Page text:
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THE TIMES : SATURDAY,' FEBRUARY 14, 1920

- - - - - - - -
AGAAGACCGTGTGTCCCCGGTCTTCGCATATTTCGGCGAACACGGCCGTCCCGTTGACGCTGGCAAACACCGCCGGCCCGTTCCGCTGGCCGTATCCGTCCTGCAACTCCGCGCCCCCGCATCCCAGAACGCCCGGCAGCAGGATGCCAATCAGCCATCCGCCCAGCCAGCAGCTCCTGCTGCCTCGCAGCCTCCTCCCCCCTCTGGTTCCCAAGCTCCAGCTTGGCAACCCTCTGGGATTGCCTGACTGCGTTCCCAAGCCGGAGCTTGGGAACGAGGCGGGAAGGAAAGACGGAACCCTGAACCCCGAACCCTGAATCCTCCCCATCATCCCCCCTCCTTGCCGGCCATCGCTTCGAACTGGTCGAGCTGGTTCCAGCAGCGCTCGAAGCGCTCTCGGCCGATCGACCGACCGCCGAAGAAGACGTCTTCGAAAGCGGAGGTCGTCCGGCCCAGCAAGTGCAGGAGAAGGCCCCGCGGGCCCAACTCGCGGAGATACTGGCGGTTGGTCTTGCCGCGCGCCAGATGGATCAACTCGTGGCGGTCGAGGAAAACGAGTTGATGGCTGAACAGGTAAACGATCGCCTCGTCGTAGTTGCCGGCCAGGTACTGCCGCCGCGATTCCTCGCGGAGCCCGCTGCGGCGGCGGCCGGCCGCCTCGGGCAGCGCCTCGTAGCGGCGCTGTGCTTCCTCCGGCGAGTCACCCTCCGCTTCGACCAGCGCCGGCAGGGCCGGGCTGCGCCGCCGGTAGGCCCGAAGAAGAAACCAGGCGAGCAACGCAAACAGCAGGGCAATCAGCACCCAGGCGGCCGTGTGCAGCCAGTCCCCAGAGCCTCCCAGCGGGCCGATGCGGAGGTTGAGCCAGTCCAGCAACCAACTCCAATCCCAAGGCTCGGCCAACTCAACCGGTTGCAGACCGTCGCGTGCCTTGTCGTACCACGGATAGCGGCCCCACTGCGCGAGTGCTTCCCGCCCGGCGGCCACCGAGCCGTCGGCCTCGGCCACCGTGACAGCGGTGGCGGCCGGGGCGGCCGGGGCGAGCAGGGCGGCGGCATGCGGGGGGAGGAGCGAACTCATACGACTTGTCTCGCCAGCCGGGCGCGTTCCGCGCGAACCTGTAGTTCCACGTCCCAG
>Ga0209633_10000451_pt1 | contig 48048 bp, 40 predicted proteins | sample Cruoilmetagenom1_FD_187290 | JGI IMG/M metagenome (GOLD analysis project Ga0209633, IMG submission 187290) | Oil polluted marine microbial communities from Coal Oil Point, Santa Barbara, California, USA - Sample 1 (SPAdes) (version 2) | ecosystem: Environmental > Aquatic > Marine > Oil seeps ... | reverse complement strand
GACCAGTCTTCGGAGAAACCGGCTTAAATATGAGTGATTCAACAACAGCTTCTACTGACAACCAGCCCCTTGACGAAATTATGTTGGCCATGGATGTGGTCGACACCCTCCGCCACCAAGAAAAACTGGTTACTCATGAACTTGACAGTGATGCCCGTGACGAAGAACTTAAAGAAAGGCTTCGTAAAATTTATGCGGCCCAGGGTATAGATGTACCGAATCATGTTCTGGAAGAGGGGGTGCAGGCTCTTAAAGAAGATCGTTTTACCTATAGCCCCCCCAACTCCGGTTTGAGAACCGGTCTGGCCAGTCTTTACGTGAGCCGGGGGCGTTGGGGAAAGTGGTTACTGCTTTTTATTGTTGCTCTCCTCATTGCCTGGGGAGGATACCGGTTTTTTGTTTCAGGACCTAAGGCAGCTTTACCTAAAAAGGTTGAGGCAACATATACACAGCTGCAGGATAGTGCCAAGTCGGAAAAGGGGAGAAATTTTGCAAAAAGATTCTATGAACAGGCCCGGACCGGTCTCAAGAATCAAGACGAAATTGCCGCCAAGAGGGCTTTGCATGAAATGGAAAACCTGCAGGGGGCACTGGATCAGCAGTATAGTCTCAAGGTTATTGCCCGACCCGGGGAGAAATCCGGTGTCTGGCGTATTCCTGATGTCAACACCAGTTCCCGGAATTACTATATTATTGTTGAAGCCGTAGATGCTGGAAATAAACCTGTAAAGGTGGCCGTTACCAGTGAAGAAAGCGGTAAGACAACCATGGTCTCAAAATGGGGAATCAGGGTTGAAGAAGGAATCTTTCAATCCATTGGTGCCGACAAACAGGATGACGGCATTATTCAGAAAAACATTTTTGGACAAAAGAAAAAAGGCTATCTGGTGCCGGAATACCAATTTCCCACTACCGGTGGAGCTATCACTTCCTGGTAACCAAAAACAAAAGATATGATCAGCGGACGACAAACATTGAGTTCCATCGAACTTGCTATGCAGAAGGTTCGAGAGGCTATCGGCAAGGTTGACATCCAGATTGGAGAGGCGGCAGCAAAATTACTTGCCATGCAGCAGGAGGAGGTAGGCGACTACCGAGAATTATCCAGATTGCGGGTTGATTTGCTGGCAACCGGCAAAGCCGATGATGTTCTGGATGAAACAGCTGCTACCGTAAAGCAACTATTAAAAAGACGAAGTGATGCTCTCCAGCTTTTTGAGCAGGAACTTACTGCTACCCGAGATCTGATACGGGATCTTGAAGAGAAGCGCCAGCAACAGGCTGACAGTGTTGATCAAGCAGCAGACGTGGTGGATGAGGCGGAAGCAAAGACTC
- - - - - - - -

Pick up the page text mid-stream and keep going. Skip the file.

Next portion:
rami, Si v Personal Notes Entertaining Features Society News onze Club Activities TriT,Tr ft s W WIDOWS' SOCIETY CELEBRATES ITS 70THJHRTHDAY I Mrs. George Comstock is , Re-elected to Presidency - Other Officers. Members of the Bridgeport Protes ' tajtt ..Widows': Society celebrated the -anniversary of the founding of i the organization yesterday afternoon i at the Sterling Widows' Home on Prospect street. Mrs. George Com i stock -was re-elected to the presiden i cy thus entering upon her thirteenth ; term. The annual report was read ; by Mrs. R. J. MacKenzie and the re I port of the treasurer by- Miss Char j lotte Peck. Following the business , session there was a social hour. Mrs. ; Walter B. Lashar and Mrs. Frank Sta I pies were in charge of the arrange ! ments for the tea. Mrs. DeVer H. Warner and Mrs. Morris Beardsley presided at the tea urns In the dining ! room and were assisted by Mrs. Rich- ard Staples and Mrs. C Nathaniel ; Worthen. Officers were elected as I follows: President, Mrs. George Comstock; i vice, presidents, Mrs. El R. Ives, Miss i Elizabeth Fitch, Mrs. F. T. Staples; : Wordiu; corresponding secretary, Mrs. i George H. Edwards; treasurer, Misa j Charlotte A. Peck; assistant treasurer, ; Mrs. R. J. MacKenzie; collector, Mrs. ! A. W. Moshier- Executive committee Mrs. M. B. J Reardsley, Mrs. J. H. Moore, Mrs. A. ! E. Sherman, Mrs. I. W. Birdseye, i Miss Susan S. Sanford, Mrs. F. W. Read. House Committee Mrs. E. A. Jen- nings, Mrs. H, S. Wilmot, Mr-a, Frederick S. Hawley. . ! Committee on Religious Meetings '. Mrs. W. B." Bishop, Miss Esteel Sterl ' ing, Mrs. M. X. Fones. Advisory, Committee Mr. : M- R. Beardsley, Mr. -Charles "Gl Sanford, Mr. George Comstock. . , ' . Auditors O- - H. 'Broth well,. Mor timer Comstock." ' ... Trustees elected: Mrs. George M. Raid win, Mrs. Edward ID. Beach, Mrs. , F. F. Beach, Mrs. E. Birdseye, Mrs. L ' Henry Blodget, Mrs. Georg'e Cbm ; stock. Miss Harriet Estmes, Mrs ;,George H. Edwards, Miss Elizabath J. i Fitch, Mrs. M. K. Fones. -Mrs.! 6. E; .-GoodseU. Mrs. John Gougn, HXi- W. J. Grippim, Mrs. F. S. M&wley.. Mrs. I H. W. Hinds, Mrs. John J. Htowlaitd, iMrs. EL R. Ives, Mrs. G. W. Jactanan, j Mrs. E. A- Jennings, 31r& R. J- Mac i Kecxie, Mrs. W. B. Lashar, Mrs. A. ' W. . Marsh, Mrs, J. II. Moore, Mrs. Si L J. ' Morgan. Mrs. A. W. iMosiier. Mrs, is. A. OBs, iMrsL F. A.. Parsons, Mrs C. N- Payne, Miss C A. Peck, Mrs. E ' B. pinmb, Mrs. F. W. Reed, Mrs. J. J. Iiuzt Mrs. Charles G.. Sanford, Mrs 'Glover EL Sanford, iMias Susan IS. San : iord, Mrs. J. C iShaw, Mrs. iA. E. Sher manjilrs. XL B. BIHlman, Mrs. F. T. 'Staples, -Mrs. R. M. Sperry, Miss Ethel I Sterlins, Mm. 1- OJCVer Warner, Mrs. ,;c E. Weeks. Mrs. Robert E. Wheeler, ' Mrs. H. S. Wilmot, Mrs. George Wind sor, Miss Fannio,Xi. YV.ordin. Heff mcmlbers: iMrs. Harry Walker, : Mrs Sumner Simpson, Mrs. John C. Hawley, airs. Seward Price. ,. ' Receipts. Feb. 11, 1919 Cash on hand : t 993.31 ' Mary Wi.. Beards- ,v ' , ley Fund t 500.00 Legacy, Jjucy A. S. Cowd 3,000.00 - Legacy, H. Adaline SHORTAGE OF TEACHERS IS NOW ALARMING There is in this country at the pre sent time an alarming shortage of teachers with proper and adequate preparation for their work. The teaching profession should be safe guarded and dignified in all our colleges by endowments that put a premium on sound learning and edu cational genius; it should be upheld and strengthened by the yearly en trance Into it of college graduates. Moreover, the colleges compete with thejiormal schools, the normal com pete with . high school, the high schools with the grammar 'grades, for the best teachers. For the sake of the lower schools, where the children of the ereat majority of people are taught, the standard should be main taind at the top. 1 Several of the eastern colleges for women are about to make a public appeal for funds to carry on their work without loss of present high standards. Mount Holyoke college. Smith College, 1 Bryn Mawr, the Con necticut College for Women, must all immediately seek increased endow ments to ensure continuance of the best type of teaching stalls, sufficient equipment and sufficient buildings. The problem before these different institutions are many, but their problem as a whole is one and is linked up with the well-being of the United States at large. It is not now a question of the higer education be ing a desirable ornament or pleasure for the individual women; it is a question of our need of hundreds of young women every year, graduat ing with a training for life, for ser vice, and, among other services, with a training which gives background for the career of (teaching. In a country 90 per cent, of whose teach ers are women, institutions which train women have a commanding ap peal. During the last quarter of the year 1919 the deposits in our Connecti cut savings banks increased more than nine million dollars. An invest ment of some of this money in the colleges of our country will pay bet ter returns In the future welfare of the country than savings banks' in vestments pay. M. H. HOLCOMB, Governor. CZECHOSLOVAKIA BADLY IN NEED OF RAW MATERIAL The Republic of Czechoslavakia needs raw materials and not charity, according to the remarks of Charge d' Affaires Jan G. Masaryk of the Czechoslavak Republic at the meeting of the Contemporary Club held at the residence of Walter lLashar on Clin ton avenue last night. CMr. Masarlny told of the declaration of independence October 28, 1918, and. the joy with which it was received. Professor Masaryk, the speaker's fa ther, was chosen president of the. new republic. "We thought then our troubles were over," heN;ontinued, "ibut we did not fully realize the responsibilities and the dangers. Originally the Bohe mians and the 'Slovaks were all one Deorole. and sooke the same language, but for nearly 1,000 years the Slovaks were unUer' the domination of Hun gary. Bela Kun, described as a Bol shevist, which he is, was also a Mag yar, and determined to hold the coun try for the Magyars at all costs. We finally drove him out." Some of the oppressions of Hungany were related, especially in regard to schools. In all of Slavonia, he said, before the war there were tout 14S schools, the language was proscribed, even for prayer. Now several thou sand schools have been established. The labor problem in the new re public requires much attention, he said. They have adopted the eight hour day with stringent prohibition of strikes, recognize collective bargain ing, and he said the miners had given their labor for the last three Sundays without charge to the government. During the war, he said, Austria tried to destroy the economic life of the country. Cows were seEed, meat was practically unknown, and milk entirely unknown. Children were lit erally condemned to death toy the fact there was no milk for them or their mothers. " "Our trouble today is that we are hungry," he said. "There is no star vation, although there is in some of the countries surrounding us, but there is under nourishment. We are not appealing for charity, however, tout we need raw materials for oiir industries. To get it we must return to the system of barter owing to the rate of exchange." . OF C. BALL AT STRATFIELD MONDAY NIGHT Mr. and Mrs. William B. Flannagan to Lead the Grand March RED GROSS IS REPULSED BY MEXICAN GOV'T Efforts to Aid Earthquake Sufferers Are Stopped. One of the largest affairs of next week will be the Knights of Columbui annual hall which will take place at The Stratfield on Monday evening, Feb. 16. Because' of the great influx of new members into Park City coun ci during the past year it is thought that this will be the largest ball evet held. Probably from 250 to 30 couples will be present. ' The grand march will start at 8:30. Mr. and Mrs. William B. Flannagan will lead. Intermission will take place at 11 o'cock during which time a sup. per will be served. .The toall committee is composed of William- B. Flannagan, chairman; George T. Kelly, chairman ex-orficloj John J. Ryan, secretary; George P. Farley, Jr., treasurer; Jesse C. Ham ilton, James C. Shannon, Peter A. Clarke, John J. Solan, John J. Con way, J. J.- Myers, D.D.S., and Daniel Quilty. Edward H. Dillon is chairman ol the reception committee upon which all members of Park City council will act. Daniel C. Quilty is chairman of th floor committee. Others on this com mittee are John J. Ryan, George P. Farley, Jr., William B. Flannagp.n, Jesse C. Hamilton, James.C. Shannon. Peter A. Clarke, John J. Solan, John J. Conway, J. J. Myers, D.D.S., J. K Murphy, James Falvey, Stanley Greenwood, Thomas Devitt, Earl Carroll, George Ryder, John Hurley, John Hawkins, William H. Nolan, Jr., and James H. Broderj,ck. Murray's 15-piece orchestra wilt furnish the music for dancing. HIBITION OF JULES GUERIN'S COLOR PRINTS The Bridgeport Art .League will give an exhibition of colored prints of Jules Guerin Monday afternoon at 2:30 o'plock at the League rooms. Jules Guerin is an artisfcof note. ' He was born in 1866 and his famous prints have won him a place of prom inence in art publication. They re veal a personal style, distinctive note, and exquisite color qualities. While these pictures are being shown, one of the members of the - league will read a sketch written by the artist describing and exnliining the works. Following the exhibit tea will be serv ed and a social hour enjoyed. Y, W. C. A. GOES TER ANNUAL1 BUDGET FEB. 7 JOLLY TIME AT i HISS SLOCUM'S YESTERDAY FINE CONCERT AT LAURALTON HALL TODAY Thompson, Adams Mortgage Loan paid. Interest on In vestments Annual Sale Membership Fees and Donations Home Receipts ! Miscellaneous, ' Bridgeport Trust Co. Transferred from Sarah Marsli Improve ment Fund, 1,223.42 3,000.00 6,066.74 644.2S '613.50 1,697.23 942.12 464.37 18,156. (t Expenditmres. Salaries, ?2,31fi.OO Electricity and Gas, 287.57 Coal, 1,405.75 'Repairs 1,162.54 Insurance, 24.00 : Cash Donations 1,056.00 House Expenses 4,218.01 Miscellanaonna ' Miscellaneous, in cluding house furnishings, tele phone, water, medicine, remov al of ashes and - rabbish. etc., 843.94 Investments, 7,120.75 $19,155.01 GERMAN OPERA APPEARING ON ITALIAN STAGE No Protest On Wagnerian Work Produced at Rome Theatre ' Cash on hand. FeT. 10, 19 20, lS-,428.56 726.4! $19,155.01 CHARLOTTE A. PECK, Treasurer. REV. EKIXS ES STALLED. Rev. G-.' Herbert Ekins was install ed v.. secretary of the Church Feder ation of Bridgeport and vicinity at tha . First Presbyterian church last night. The address of welcome was made toy Rev. William-H. Day of the United church. The exercises were held to-install Rev, Mr. Ekins as the executive sec retary and representatives from most of the Protestant churches in the CKJ were present. Rev. D. M. Lewis pro naaneed the Invocation, while Rev. ;Hal T. Kearns read the Scripture les son. WUJtam P. Severn as .president of the federation made a few remark. Hand Sapolio-The Ideal forToilet and JBatii Efforts of the American Red Cross and the American Chamber of Com merce of Mexico to aid the earthquake sufferers in Mexico were rebuked by Gen. Candido Aguilar, a son-in-law of President Carranza and Governor of the State of "Vera Cruz, according to Excelsior, one of the leading news papers of Mexico City, in its issue of February 3rd. Messrs. Oliver, Goodman and Sieg ler were appointed by the. American Chamber of Commerce to visit the dovasted area and distribute, among the sufferers, the first donation of 40, 000 pesos which had been collected. . When 'the Committee called on Gen. Aguilar at Jaiapa, he informed them that under no circumstances would he permit them to make the trip as he feared they might encounter rebels and be the victim of some outrage. Gen. Aguilar said that if they wanted to assist' the - sufferers, they could turn the donations over to the local government which would make the distribution. The committee stated that accord ing to instructions they were to make the distribution direct or return with the fund. " In view of this stand. Excelsior says, the American Chamber of Com merce is returning the sums of money it had collected and has notified the American companies to discontinue receiving subscriptions to the 1,000, 000 peso fund which it contemplated raising. Offers of aid by the American Red Cross were also declined by the Mex ican Government Some $11,000 was expended? by the Red Cross through the American consul at Vera Cruz and the Red Cross contemplated sending a relief unit, but were unof ficially advised that such an act would not be received with any degree of cordiality by the Mexican authorities. The already excessively high cost of living in Mexico is being still fur ther increased by the introduction by the government of fractional paper currency , in which treadesmen and a majority of the people have no con fidence. This fractional paper cur rency is supposedly secured by .de posits of gold in the national treas ury, but of this the Mexican people are skeptical, according to the Mex ican newspapers. President Carranza s gned th-3 de cree authorizing the issuance of $25. 000. GOO in paper money of one peso and fifty cent denominations on Jan. 10, 1920. This mortey is known as "vales" and has resulted in two prices being posted for goods one for hard money and one for fractional currency. Merchants generally accept the fractional currency at IS ccnta- vos for the fifty cent denomination, or about one third of their value. Excelsior, one of the principal newspapers of the City of Mexico, states that President Carranza "is de termined that the country shall be pacified by the time of the national I olectionson the first Sunday,:! .Tu'j.'.' The article says president carranza las sent a circular teiegram"'to rall o the chjef s of military . operations "urging them to, press the campaigns without rest in an effort to eliminate all the bands jf rebels and the ban dits Who still ren.ain In various parts of the t-ation." , The trtlcle-continues: "The cam- Rome, Feb. 14. Wagnerian opera has returned to the stage of the Cos- tanzi Theatre in Rome without a pro test "Die Walkure" was advertised as the second offering in a seasori which opened with Mascaghi's "Iris." No criticism of the plan to produce the German opera appeared in the press. The theatre was crowded and no objectors interfered with a per formance which the press of Rome commended highly. "It is a strange coincidence that Richard Wagner again walked acf-oss the stage, of the Costanzi at the same time Austrian children came into Italy by the .thousands to escape the hunger and privations of their un happy country," one of the Rome papers commented. For many months Wagnerian music has been used at concerts in Rome and other Italian cities, es pecially in Milan and Bologna, with out objections from the press or the public. CONTINUE LOAN DRIVE. Owing to the very bad weather of the past week the Irih loan drive will"ie continued in order to allow the workers to visit every one in the city. Thursday the sum of $1,600 was collected notwithstanding the weather and it is felt that the total quota of $100,000 will be subscribed a short time if the workers are able to get around. A very fine concert was held this afternoon at 3 o'clock at Lauralton Hall, Milford. The accomplished ar tists who appeared were all from the Metropolitan Opera house in New York. Miss Loretto C. O'Connell, the well known pianist, was assisted by Miss Adele Luis-Rankin, tyrib coloratura soprano, and George Barchfeld, 'cellist. The program was as follow's: Aria Con Variazioni (The Harmo nious Blacksmith), Handel. Gavotte in E, Bach-Saint Saens. Scherzo, Mendelssohn -Loretto C O'Connell. Lare Selve, Handel. 'Ah, fors'e lui Traviata," "Verdi. 'Charmant Oiseau La iPerle du Bre- sil," David Adele Luis-Rankin. Sonata, Op. 5, No. 1, Beethoven. Adiago sostenuto. Allegro vivace George Barchfeld, Intermission. Part two: Rhapsodie, Op. 79, No. 1, Brahms. Czardas, No. 2, Joseffy. Wiegenlied, Joseffy. Seconde Marche Hongroise, Liszt Loretto C. O'Connell. Cradle Song, Kreisler. Robin, Cotbin, Sing Me a Song, Spross. Ave Maria (with 'cello oibligatol Gounod Adele Luis-Rankin. ' Steinway piano used. The concert -was for the ibenefit of Lauralton Hall. That no organization has come out of the war with a better record in the public mind than that of the Young Women's Christian Association is evi denced by the fact that while the American people have been cam paigned to death for funds for every thing one could think of, the effort to raise funds for the Y. W. C. A. throughout the country during .the past few months has met with tre mendous success. City after city has exceeded the amount for which the public has been asked to subscribe and those who have watched the situ ation feel that it registers the opin ion of the public based on service. The success of other cities has a tremen dously important bearing on Bridge port just now inasmuch as the local Y. W. C. A. goes out on Feb. 19 for its annual budget. The amount to be raised this year is very much in excess of that of last year owing to the fact that the big hundred thousand dollar industrial center on Barnum avenue ' in East Bridgeport, which last year was op erated by the National board, has now become a local charge and is handled under the management of the local Association. The Board of Directors, however, feel that Bridgeport will respond to the appeal because the work of the association has been so successful. This is due largely to the fact that the management locally is in the hands of a group of practical and thoughtful women. Last year these women asked the public for a cer tain amount of money and were given four thousand dollars more than they asked for; instead of spending it be cause they had it, they saved it to lessen the burden of the public this year. This is a situation which is almost unique and worthy of a continued re cognition of the efforts of this organization. Original Fox Trots Given- Miss Chase and Miss Comer Dance Holidays and holiday season alwayv mean jolly times at dancing school. Proba"bly the prettiest and gayest of these parties was held yesterday when the pupils of Miss Benita Slocum's advanced classes met yesterday at the studio. To the onlookers it seemed a veritable story book hall for there were Old Mother 1 Hubbards Vnd Old King Coles and Little Lord Fauntle roys, and so on all the way, up the line even to the land of reality for present ' day actors . and actresses graced the scene. One of the most interesting events of the afternoon was the original fox trots arranged by six pupils, they were Miss Louise Haviland in boys Tuxedo with John Anderson as a toell hop; Susan Jennings as a Spanish gypsy, and Philip Sherman as a French count, and Miss Elizabeth Pullman as a Puritan with Rob Roy Newman as a Turk. Miss" Erma Chase and Miss Irene Comer the very well known, toe dancers .favored with the Valentin , dance The Rivals. The girls wore old fashioned costumes. After the grand march and the Paul Jones the pupils were present ed with Valentines. Mjss Grace Dudley arranged the musioal program. A Valentine party for the beginners was held this after SOCIAL ACTIVITIES Contributions to this department are always welcome. Either - Phone Barnum J287, or mail news to editor. m S3 NO REDUCTION IN MEAT PRICES STATES ARMOUR FRATERNAL NEW FORESTERS OF AMERICA. Court Roma, No. 15, Foresters of America, have invited the noted Jesuit, Rev. J. Semeria to visit this city and receive the fnnds which have been collected here for the Italian orphans. All the local Italo-Ameri-can societies and clubs have been in vited to attend a mass-meeting which will be held tomorrow afternoon at 5 o'clock, in the Sons' of Italy hall at Noble and East Washington avenue. At this meeting plans will be discuss ed for the reception to be given ta ttle fighting chaplain. Price Not Dependent on Packers But on Those Who Sell Animals. Members of the American Drafts men at the Lake Torpedo Boat Co., held their fourth annual dance last night at the Stratfield hotel. More than 75 couples were present. Lunch was served during intermission. LIBERTY MEMORIAL CAMPAIGN. Plans were made yesterday at a meeting in the office of General Henry A. Bishop for a campaign for $750, 000 for the proposed Liberty Mem orial. The campaign will be started in May. At yesterday's meeting com mittees, including finance, building and sites and other minor committees, were appointed to prepare for the drive. Everything is now about ready to go ahead on the work of raising the money which will be by popular subscription. STEAMER PANAMA .Announcement has been made of the marriage of Miss Gertrude Len non, former resident of this city, to William C. Canfleld of New York city. The couple were married Jan. 24. Mrs. Canfield obtained a di vorce from H. Eugene McCann about a month ago. The Young People's Chorus of the First Presbyterian church, held a leap year and valentine party in the church parlors Friday evening, when about 70 guests were present. Favors in the form of valentines and menue cards were provided. Arthur Park er, president and Rev. Alexander Ali son, Jr., pastor of the church, gave short talks and the occasion proved to be a very merry one. Miss Alice H. Sherman, 55 Rusling place, will be the hostess at the open meeting of the Mosaic club, at her home, Tuesday afternoon, Feb. 17. The members of the Black' Rock Country club are planning a whist t be held Monday afternoon at 2:30 o'clock. Bridge, whist and pinochla may be played and those desiring tr make up tables may do so. Mrs. F. L. Wilder is chairman of the commit tee, assisted by Mrs. W. C. Booth, ALONGSIDE HELPLESS Mrs c- H..Keller, Mrs. Ralph Hun VPTTP TTTnr"T? TVT A T "FIT1 1ST ter- Mrs- R" D- Goddard, Mrs. William JC XVXj IVjll 1 TjO, lVlAJjUrjJN j price, Mrs. Lacey Blackman and Mrs. J. F. Quinn. , take place on Monday evening when Miss Mary Craig, Mrs. George Ells worth and Miss Anna O'Hara will.be the hostesses. The whist will take place in the school. The Walnut orchestra will furnish the music for dancing. The Young Women's Guild of the United church will meet Tuesday af ternoon, Feb. 17, at the home of Mrs. S. M. Garlick, 474 State street at 2:30 o'clock. The card party which was to have, been given by the Rectors guild of Christ church Monday evening in the parish house has been Indefinitely postponed owing to the illness of many of tho members of the guild. Mrs. Arthur Lyman of Clinton ave nue is confined to her home with an attack of the grippe. Mrs. C. I. Crosby of Beechwood avenue has called an important meet ing of the Ways and Means commit tee at her home on Tuesday after noon at 2:30 o'clock when business matters will be transacted. It is earnestly requested that all members be present. New York, Feb. 14. The Panama railroad steamship Panama announced in a wireless message early today that she was alongside the helpless freigh er William Henry WeWb off Tucker's Beach, N. J., and was prepared to take her. in tow when conditions be came favorable. The Panama made no mention of fire reported on board the freighter last night and it was assumed in shipping circles here thai the blaze had ibeen extinguished. The freighter, en route from Phila delphia to New York on her maiden trip, sent out distress calls yesterday announcing that she was helpless be cause of a ibroken engine and fboiler trouble. She is owned toy the United States Shipping Board. SUIT AGAINST BLUE RIBBON. Attorney F. E. Morgan, trustee on the bankrupt estate of Frank Klinard of this city, has started suit' against the Blue Ribbon Garage, Inc., for $1, 000. It is claimed that Klinard owed the Garage corporation money and that it retained an automobile which Klinard placed there for. sale within four months ofthe time he went inta bankruptcy. The car was valued at $650. Mrs. Howard Wheale of Rose street who has been seriously ill at her, home, is reported as improving. The Daughters of Israel will give their annual charity ball and concert at the Casino, State street, Sundaj evening, Feb. 15. Word has been received from Rev. John Talbot Smith of New York state, who was invited to speak at the meeting of the Newman club, stating that he will be una"ble' to at tend until about the middle of Lent It has therefore been decided to postpone Rev. Smith's lecture until after Easter. During Lent mans local speakers will be present at the weekly meetings. paign will continue spiritedly espec ially in Vera ' Cruz where the Felix istas are marauding over an extensive zone; the oil fields of the sane state where Manuel Pelaez has formed a strong center; rnd the centrii por tion of Chihuahua where there re mains various groifps of Villistas." Mrs. Winifred Stenson, who has been spending several months with her daughter, Mrs. John R. Farreli of Worth street, has returned to her home in Chicago. Mrs. Georgia Le Fontaine of 25 Wells street is ill at her home with a severe cold. The Smith College club will meet at the College club rooms, 229 Wash ington avenue on Monday afternoon at 4:30 o'clock. Mrs. Walter North and Miss Rachel Axtell will serve tea. It is hoped that every member of the Smith college club will be present The report from the work ers committee for the four million dollar drive will be read. Letters were sent today to every woman in this vicinity who was at any time connected with the Smith college. The letters are an appeal for the members support of the drive. The circulars have the very novel head ing of "Is your name Smith." Announcements was made yester day of the marriage of Miss Cynthia Sherman Coles, daughter of George William Coles of Long Hill, to John Calhoun, of this city, at the "Little Church Around the Corner" in New York city, Jan. 31. By J. Ogden Armour.) There is today a new relation be tween the meat packers and the pub lic now that the packers are no long er to be purveyors of general food lines and are to confine themselves to the slaughtering of live stock and to the manufacturing and distribut ing of meat and by-products and the so-called dairy products. Instantly following the announce ment of the attorney general came queries as to the probable effect up on the price of meat and. other foods. The answer is not an easy one be cause of the importance of factors other than those incident to the pack ing industry. Lowering the price of meat is not so simple a matter that it can be brought about by the .stroke of a pen or through merely increasing the number of firms engaged in the bus iness of slaughtering and distribut ing. The raw material represents about 85 per cent of what the pack ers get for the " finished product The future trend of ratat prices cannot possibly be greatly affected by the change in the manner of conduct ing the packing industry. Inasmuch as some 85 per cent of the wholesale cost of tho finished product is repre sented by the cost of the raw material purchased by the packers, it is evi dent that in this S5 per cent lies the answer as to whether prices will go up or down. The cost of the live meat animal is dependent largely up on the cost of corn and other feeds and labor and such factors as taxes and freight rates. These ractors are not affected by the arrangement brought about by the 'attorney gen eral. If the farmer's cost of produc tion drops through decrease in the price of corn or labor or other things which he must needs have in . order to produce cattle, the price of meat will come down, but if these costs continue to climb as they have in the past several years, there will be no reason to expect cheaper meat. ARAB PATROL DETES. The monthly meeting of Pyramid Arab Patrol last night in Masonic Temple was preceded by a. supper, which was attended by 75 or more members. Judge Frederic A. Bartlett. was toastmaster. INVESTS HELICOPTER. Joseph H. Armstrong, 107 Gilbert street, an employe of the Columbia Graphophone Co., declares he has in vented an airplane which will rise vertically from the ground and de scend in the same way. The Miche lin Bros., noted French tire manu facturers, recently offered a prize of $100,000 to the first person who in vents such a plane. Giib--t will get into communication with this firm at once. , The Criterion club will give aiv in formal dance at the club rooms in the Newfield building, Feb. 27. The committee in charge of the affair includes S. Peterson, W. C. Allen and C. Goodrich. When putting lace on a round centre-piece allow a quarter more lace than the centre-piece measures. Roll lightly (the lace) and dip the upper edge in water and allow to dry in this shape; when thoroughly dry, unroll and you will have a circular lace edg ing all ready to sew on the centre piece. - JOSEPH DOWDAMi LODGE. At the meeting of Joseph Dowdall lodge, No. 40. Knights of Pythias, last night, the members organized the "40 Club" which will provide entertain ments and stimulate the spirit of brotherhood within the organization. THE LIBERO PENSEERO CLUB. The Libero Pensiero club held a banquet last night at which 75 mem bers participated. G. Gasparrino, president of the organization, which is composed exclusively of the lead ing Italian young men of this city, presided. Nicola Di Fabio spoke on1 "Americanization" 'emphasizing the fact that the utmost desire of the lo cal Italians is, that every member of, the community should become a full fledged citizen. The newest vanity 'box has a little hand mirror for a top. It is of satin and holds a little glass dish to contain fboth powder and puff. MiiiiiihiiiiSiiinirri far INS NEARLY DOUBLED ME UP Nothing Helped Me Until I Took Lydia E. Pinkham's Vegetable Compound. Wyandotte, Mich. "For the last four years I have doctored off and oa without help. I have had pains every month so bad that I would nearly double ud. Some- II times I could not sweep a room with out stopping to rest, and everything I ate upset my stomach. Three years ago I lost a child land suffered so. A badlv that I was out of my head at times. Mv bowels did not move for days and I could not eat without suffering. The doctor could noli help me and one day I told my husband that I could not stand the pain any longer and sent him to the drug-store to get me a bottle of Lydia E. Pink ham's Vegetable Compound and threw the doctor's medicine away. After taking three bottles of Vegetable Com pound and using two bottles of Lydia E. Pinkham's Sanative Wash I could do my own housework. If it had not been for your medicine I don't know where I would be todajr and I am never without a bottle of it in the house. You may publish this if you like that it may help some other woman." Mrs. Mary Stendes, 120 Orange St., Wyandotte, Mich. In respect and reverence to their esteemed brother member and past president, John Edward Moran.' whose death took place a short time ago, the Hinkee Dee club postponed, indefinitely, the informal dance which was to have been held 'by the organi zation at Slocum's hall, last evening. The next whist (for the window fund for Sacred Heart church will Miss Sannie Bassett of 170 Salem street will be the guest of her sis ter, Mrs. Leon C. Rice of New Ha ven over the week end. . R. E. McEldowney, assistant to President C. Barnum Seeley of the Bridgeport Trust Co., went to New York today to attend the banquet of New York chapter, American Insti tute of Banking, which takes place tonight at the Hotel Pennsylvania, Mr. McEldowney will be the guest of the Liberty National bank of New York-. WOMEN WANTED. Experienced and-inexperienced foot press op erators wanted." Day work while learning. High piece prices for experienced operators. Easy to learn and steady work guaranteed. THE WAkNER BROS. CO. V Employment Office, Seaside Institute.